1) Journaling ESV Bible from Crossway: Yes, I really do carry my Bible around in my bag. With the circus I live in there’s just no way of knowing when a few minutes of peace will come, so I make sure I’m prepared anytime, anywhere. I can’t recommend this particular Bible enough. The ESV is a fantastic translation for accuracy (I’m a total Bible nerd, so this is a big deal for me,) and this version has a lined column on the side of each page so you can put your notes directly INTO your Bible. I often think of how neat its going to be to pass this on to my kids someday, so the investment was worth every penny. It’s a priceless heirloom.

2) Bible Study Kit: I made my own personal Bible study kit from an adorable expandable bag I scored at Target once, these great double ended colored pencils I use for highlighting, and items from the dollar spot at Target. A date stamp is a great way to show when you added your thoughts, so you can track your journey through the years, and page flags can mark spots of special importance to come back to.

3) Lego Mini Figure: This may seem odd, but this little lego guy is one of the most important items I keep on me. Every time I see this lego guy I remember to stop for a moment and pray intentionally for my boys. Its a great reminder in the midst of all the daily chaos of life.


4) Notebook: Writers gonna write, and I never know when inspiration is going to hit.  (This notebook is from a collection sold exclusively in store at Target. Lots of matching pieces are available too, in case you love mint and gold as much as I do!)

5) Pens and Pencil: Im a writer, so I have a favorite pen I love and simply cant be without. For me its this gorgeous fine nib gold fountain pen from Pilot. Its incredibly affordable for a fountain pen, so its easily replaced if lost or stolen. Amazon sells refill cartridges, or the pen comes with the option to use traditional bottled ink as well. I also make sure to carry a mechanical pencil for the times that a pen just wont do, and a ball point pen that doubles as a tablet stylus – perfect for electronic signatures.

6) Business Cards and Case: You never know when you’ll need to leave your card! I have mine in this adorable case from See Jane Work.

7. iPad Air and Bluetooth Keyboard: Rather than use a laptop, I’ve opted for the light portability and versatility of this more creative set up. I have the gold iPad set in this gorgeous bluetooth keyboard case, which has a matching gold exterior. It looks like a mini laptop and gets tons of compliments, and the case is a great way to protect my screen while its in my bag.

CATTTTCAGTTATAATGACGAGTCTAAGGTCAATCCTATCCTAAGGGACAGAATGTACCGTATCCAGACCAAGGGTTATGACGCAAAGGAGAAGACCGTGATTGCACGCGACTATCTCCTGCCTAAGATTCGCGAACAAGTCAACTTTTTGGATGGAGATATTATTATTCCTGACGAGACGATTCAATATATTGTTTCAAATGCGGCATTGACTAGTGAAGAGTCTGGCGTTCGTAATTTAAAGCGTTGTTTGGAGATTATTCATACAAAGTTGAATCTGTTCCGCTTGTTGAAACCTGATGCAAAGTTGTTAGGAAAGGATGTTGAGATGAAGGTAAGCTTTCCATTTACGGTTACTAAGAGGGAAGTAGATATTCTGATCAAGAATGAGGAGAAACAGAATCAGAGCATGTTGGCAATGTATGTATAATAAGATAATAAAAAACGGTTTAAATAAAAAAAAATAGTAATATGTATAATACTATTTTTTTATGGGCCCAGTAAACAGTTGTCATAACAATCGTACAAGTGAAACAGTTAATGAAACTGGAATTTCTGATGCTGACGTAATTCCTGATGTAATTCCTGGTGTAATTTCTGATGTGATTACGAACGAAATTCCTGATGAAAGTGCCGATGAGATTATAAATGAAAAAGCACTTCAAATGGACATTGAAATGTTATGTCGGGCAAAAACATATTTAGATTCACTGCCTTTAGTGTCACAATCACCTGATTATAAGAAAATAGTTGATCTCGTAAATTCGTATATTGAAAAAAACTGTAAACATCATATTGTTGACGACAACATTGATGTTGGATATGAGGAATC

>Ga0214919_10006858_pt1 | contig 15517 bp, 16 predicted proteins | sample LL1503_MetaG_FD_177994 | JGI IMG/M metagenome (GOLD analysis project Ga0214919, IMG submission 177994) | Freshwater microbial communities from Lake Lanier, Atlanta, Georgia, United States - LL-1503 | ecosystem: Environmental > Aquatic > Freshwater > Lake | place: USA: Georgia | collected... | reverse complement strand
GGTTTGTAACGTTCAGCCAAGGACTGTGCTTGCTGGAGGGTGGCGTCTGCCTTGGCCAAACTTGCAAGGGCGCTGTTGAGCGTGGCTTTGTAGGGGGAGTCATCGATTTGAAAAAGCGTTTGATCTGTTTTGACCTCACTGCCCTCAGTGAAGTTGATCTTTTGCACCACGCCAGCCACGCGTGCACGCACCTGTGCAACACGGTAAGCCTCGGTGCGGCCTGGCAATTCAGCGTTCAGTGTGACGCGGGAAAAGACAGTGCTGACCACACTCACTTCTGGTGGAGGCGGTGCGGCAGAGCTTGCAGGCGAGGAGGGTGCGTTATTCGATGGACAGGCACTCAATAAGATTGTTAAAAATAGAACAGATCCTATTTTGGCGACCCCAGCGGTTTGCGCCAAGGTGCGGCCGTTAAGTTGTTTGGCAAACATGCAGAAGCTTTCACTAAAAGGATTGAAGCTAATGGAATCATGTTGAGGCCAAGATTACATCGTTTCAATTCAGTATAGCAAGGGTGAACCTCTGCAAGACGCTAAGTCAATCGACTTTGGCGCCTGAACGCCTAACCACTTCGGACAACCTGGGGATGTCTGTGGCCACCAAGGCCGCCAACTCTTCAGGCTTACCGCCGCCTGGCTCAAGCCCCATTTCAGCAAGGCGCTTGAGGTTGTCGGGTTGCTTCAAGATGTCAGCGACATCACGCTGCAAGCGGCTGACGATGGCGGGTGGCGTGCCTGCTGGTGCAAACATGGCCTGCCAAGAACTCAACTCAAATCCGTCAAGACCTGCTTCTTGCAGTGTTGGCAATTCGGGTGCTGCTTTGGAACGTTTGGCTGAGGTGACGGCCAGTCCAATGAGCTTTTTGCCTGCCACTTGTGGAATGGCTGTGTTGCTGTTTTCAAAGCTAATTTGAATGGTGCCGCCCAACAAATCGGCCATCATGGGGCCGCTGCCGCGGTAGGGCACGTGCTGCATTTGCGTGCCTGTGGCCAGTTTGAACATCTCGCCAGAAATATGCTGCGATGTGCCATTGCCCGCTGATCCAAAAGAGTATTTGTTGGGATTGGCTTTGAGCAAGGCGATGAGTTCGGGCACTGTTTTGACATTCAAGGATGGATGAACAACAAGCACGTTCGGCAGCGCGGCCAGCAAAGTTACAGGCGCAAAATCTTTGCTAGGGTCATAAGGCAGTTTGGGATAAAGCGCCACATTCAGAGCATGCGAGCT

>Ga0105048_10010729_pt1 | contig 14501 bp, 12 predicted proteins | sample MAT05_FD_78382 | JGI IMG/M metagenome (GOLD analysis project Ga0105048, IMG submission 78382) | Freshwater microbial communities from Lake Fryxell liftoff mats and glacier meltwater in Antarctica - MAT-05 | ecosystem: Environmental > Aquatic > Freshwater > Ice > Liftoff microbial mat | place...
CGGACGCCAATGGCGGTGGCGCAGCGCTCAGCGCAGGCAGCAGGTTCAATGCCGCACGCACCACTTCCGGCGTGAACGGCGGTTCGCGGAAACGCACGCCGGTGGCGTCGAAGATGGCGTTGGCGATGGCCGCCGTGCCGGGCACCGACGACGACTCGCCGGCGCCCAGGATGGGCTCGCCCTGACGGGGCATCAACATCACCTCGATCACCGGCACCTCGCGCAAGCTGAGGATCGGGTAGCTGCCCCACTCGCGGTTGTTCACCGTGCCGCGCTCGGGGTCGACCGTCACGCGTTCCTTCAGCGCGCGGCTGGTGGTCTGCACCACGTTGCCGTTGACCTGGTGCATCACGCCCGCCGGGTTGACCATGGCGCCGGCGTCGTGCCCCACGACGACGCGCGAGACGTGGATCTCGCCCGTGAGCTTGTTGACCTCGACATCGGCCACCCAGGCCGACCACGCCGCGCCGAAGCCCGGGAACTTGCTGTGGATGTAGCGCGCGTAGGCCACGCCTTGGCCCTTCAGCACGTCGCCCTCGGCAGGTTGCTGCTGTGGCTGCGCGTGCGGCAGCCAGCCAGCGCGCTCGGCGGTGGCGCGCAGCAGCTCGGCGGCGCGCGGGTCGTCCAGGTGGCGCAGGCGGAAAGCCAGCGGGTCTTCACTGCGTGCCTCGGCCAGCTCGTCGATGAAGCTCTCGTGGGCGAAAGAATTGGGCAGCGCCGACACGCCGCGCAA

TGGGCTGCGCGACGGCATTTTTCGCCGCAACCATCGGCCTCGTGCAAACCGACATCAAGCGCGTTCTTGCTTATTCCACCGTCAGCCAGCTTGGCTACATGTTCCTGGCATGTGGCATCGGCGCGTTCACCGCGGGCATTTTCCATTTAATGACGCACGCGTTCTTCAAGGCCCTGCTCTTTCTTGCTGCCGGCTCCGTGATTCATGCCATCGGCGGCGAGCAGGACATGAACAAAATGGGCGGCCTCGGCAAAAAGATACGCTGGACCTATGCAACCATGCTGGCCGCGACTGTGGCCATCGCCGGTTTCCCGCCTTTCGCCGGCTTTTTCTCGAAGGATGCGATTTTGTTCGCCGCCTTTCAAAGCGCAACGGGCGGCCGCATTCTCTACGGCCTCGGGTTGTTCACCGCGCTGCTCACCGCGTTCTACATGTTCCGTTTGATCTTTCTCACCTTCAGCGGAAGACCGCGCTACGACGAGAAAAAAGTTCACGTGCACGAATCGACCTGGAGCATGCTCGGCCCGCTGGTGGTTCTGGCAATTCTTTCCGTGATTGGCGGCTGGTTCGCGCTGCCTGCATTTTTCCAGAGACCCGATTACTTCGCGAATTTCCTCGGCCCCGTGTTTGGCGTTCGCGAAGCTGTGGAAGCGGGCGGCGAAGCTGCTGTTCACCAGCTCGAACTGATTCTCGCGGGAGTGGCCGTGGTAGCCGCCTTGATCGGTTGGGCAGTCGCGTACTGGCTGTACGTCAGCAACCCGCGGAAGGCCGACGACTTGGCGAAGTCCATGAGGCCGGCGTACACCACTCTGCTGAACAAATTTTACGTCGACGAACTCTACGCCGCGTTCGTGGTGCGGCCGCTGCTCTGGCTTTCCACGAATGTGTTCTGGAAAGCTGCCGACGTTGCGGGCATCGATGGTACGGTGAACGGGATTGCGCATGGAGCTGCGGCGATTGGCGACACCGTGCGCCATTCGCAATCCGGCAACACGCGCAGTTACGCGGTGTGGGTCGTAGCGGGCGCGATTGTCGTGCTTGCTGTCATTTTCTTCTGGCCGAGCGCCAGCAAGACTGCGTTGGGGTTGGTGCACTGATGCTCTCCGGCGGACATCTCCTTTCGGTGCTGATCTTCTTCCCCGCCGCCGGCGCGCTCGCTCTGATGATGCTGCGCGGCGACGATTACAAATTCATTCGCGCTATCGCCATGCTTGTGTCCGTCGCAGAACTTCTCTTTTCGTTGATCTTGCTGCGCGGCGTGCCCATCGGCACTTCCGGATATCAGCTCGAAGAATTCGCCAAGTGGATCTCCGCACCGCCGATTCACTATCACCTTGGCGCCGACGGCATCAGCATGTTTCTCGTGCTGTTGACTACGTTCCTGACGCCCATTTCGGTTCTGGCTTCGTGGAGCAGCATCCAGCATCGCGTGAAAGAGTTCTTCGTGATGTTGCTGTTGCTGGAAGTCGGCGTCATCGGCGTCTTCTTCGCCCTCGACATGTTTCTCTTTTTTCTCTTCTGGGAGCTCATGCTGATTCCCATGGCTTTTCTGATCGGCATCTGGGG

8) iPhone 6 and Headphones: I’m an apple girl 10000%, and my phone is no exception.

9) Charging Options: I always carry charging options when Im on the go. I keep an extra USB/Wall Plug Adapter in my bag, and I use cords from this collection – i love that they match my gold devices, and since they are woven rather than the usual cords they hold up much better to all the twisting and friction of regular use. (I was using my usual cord elsewhere, so its not shown in the photo here, sorry!) I also keep a portable charging bank similar to this one, in case I find myself low on batter when Im on the go.

10. Health on the Go: I always keep a little of my most essential medication on hand, and I store it in one of these absolutely adorable macaroon cases. And I always keep a bottle or two of essential oils in my bag – this blend is great for when kiddos are getting a bit nutso.

11. Kate Spade Walk on Air Roller Ball & Gloss: This came as a part this set I received for Christmas. I don’t really use the gloss, but the roller ball is fantastic for a scent touch up on the go. ( I found the roller ball sold alone without the gloss here at Sephora)

12. Make Up from Bobbi Brown: My sweet mama got me the adorable Bobbi Brown mini lip and eye palette I had my eye on for Christmas. Its only $29.99 and well worth the price!I also carry a Bobbi Brown lipstick (the color varies) and a Bobbi Brown gloss, always in Buff (such a fantastic shade.)

Just throw in my keys, my wallet, and inevitably some stuff for the boys, and Im ready for a day on the go!

She’s The Boss: Andrea Cwik of Bliss & Bale

I’m excited to be sharing a super special Girl Boss with you guys today: the lovely Andrea Cwik of the hottest new gifting service, Bliss& Bale. You guys are going to adore her!


So Andrea: tell us a bit about who you are and what you do.

Hi! Thanks for having me, Stephanie! I’m Andrea Cwik, I live in the Silicon Valley with my two boys and my husband. I’m a Christian and I’m also the founder of Bliss & Bale. In a nutshell I lovingly curate gift sets and hand-package them in beautifully wrapped boxes. I launched Bliss & Bale to enable individuals to gift thoughtfully and easily. Our gift sets are about celebrating and enjoying the goodness of life — friends, family, shared experiences and time well-spent.

Where did the idea for Bliss & Bale begin? Tell us about the journey from concept to reality.